Instructables

Do electronic rust inhibitors installed on cars really work?


EddieBones5 years ago
Different metals have more or less electrons in their atoms. When two different metals contact, the difference in electrons create difference of potential (galvonic reaction), This difference of potential causes corrosion (corrosion). The idea is to connect a sacrificial anode and apply a voltage of opposite polarity causing a cancellation of the galvonic reaction. If you can cancel the voltage difference you stop the corrosion. If some of the voltage remains the anode will be used up instead of the base metal your trying to protect.. Yes it works. You don't need to be grounded to the Earth, ground is a reference.
orksecurity5 years ago
Sorry, but as you guessed, they're a scam.

Sacrificial anodes do work pretty well on boats, because the boat is immersed in a conductive medium (water) which is all at the same electrical potential, so you can use electricity to more-or-less direct the current to a point you're willing to have worn away and away from the rest. However, if your car is ever immersed, you have bigger problems than rust... and if it isn't, than the most a sacrificial anode might _possibly_ do is protect the area right near it -- and that only while that area stays wet.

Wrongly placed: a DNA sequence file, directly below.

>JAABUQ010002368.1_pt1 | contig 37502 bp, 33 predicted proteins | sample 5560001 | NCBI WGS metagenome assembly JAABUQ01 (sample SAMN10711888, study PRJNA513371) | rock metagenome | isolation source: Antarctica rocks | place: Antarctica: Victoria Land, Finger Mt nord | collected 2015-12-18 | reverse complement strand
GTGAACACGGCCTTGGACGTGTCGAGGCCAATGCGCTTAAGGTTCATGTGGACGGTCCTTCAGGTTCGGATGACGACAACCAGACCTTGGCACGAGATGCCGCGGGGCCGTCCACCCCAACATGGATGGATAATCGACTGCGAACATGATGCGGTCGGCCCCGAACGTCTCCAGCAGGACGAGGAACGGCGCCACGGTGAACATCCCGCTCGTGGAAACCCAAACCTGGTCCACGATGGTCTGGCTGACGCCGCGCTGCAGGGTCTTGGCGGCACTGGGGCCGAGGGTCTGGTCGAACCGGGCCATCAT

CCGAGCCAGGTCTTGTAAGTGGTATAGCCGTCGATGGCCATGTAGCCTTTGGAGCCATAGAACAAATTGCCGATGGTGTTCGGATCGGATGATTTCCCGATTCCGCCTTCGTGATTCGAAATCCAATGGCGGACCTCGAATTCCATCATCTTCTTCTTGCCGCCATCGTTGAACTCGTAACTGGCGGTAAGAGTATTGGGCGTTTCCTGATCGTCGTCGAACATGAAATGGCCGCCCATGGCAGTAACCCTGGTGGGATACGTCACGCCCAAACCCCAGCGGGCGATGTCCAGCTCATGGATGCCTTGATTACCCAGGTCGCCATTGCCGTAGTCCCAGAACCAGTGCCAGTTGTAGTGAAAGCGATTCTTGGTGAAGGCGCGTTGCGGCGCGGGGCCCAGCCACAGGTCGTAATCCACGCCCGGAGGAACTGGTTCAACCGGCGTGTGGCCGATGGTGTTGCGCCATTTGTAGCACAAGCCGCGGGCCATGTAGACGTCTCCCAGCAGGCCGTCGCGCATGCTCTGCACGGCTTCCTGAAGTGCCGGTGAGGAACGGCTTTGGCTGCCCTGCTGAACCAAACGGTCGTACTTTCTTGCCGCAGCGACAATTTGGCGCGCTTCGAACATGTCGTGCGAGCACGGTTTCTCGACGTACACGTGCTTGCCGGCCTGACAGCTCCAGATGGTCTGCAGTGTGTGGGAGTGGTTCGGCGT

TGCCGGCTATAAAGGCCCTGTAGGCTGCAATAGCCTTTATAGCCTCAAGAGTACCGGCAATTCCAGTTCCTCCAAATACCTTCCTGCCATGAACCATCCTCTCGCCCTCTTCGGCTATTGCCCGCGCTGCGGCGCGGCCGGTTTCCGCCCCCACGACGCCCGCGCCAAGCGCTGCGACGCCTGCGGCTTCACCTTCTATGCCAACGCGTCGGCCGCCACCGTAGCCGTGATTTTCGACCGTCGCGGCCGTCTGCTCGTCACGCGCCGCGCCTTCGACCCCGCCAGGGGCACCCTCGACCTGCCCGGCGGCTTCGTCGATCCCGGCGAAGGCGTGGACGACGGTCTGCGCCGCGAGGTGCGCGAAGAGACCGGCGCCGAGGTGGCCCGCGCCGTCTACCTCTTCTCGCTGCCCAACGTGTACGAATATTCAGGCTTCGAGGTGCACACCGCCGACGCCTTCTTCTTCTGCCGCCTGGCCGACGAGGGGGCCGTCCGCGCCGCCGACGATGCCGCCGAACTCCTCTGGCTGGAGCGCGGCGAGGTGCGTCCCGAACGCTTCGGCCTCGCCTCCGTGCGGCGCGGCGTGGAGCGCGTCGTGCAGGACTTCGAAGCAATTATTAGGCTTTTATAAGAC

In any case, modern cars are made out of metals which are significantly more rust-resistant than older vehicles -- and these days are often using plastics for the thinner pieces where corrosion might be more of an issue -- so in general you really shouldn't be spending too much time, effort, or money worrying about the issue. Even in the snow belt, a car can easily go a decade before there's enough rust to even be a cosmetic issue.

If you insist on worrying, the best thing you can do is *NOT* to garage your car during winter. Really. The reaction between salt and metal is slowed down by cold. Combine that with frequent car washes (think of how many washes the price of that electronic gizmo will pay for) and you're good to go.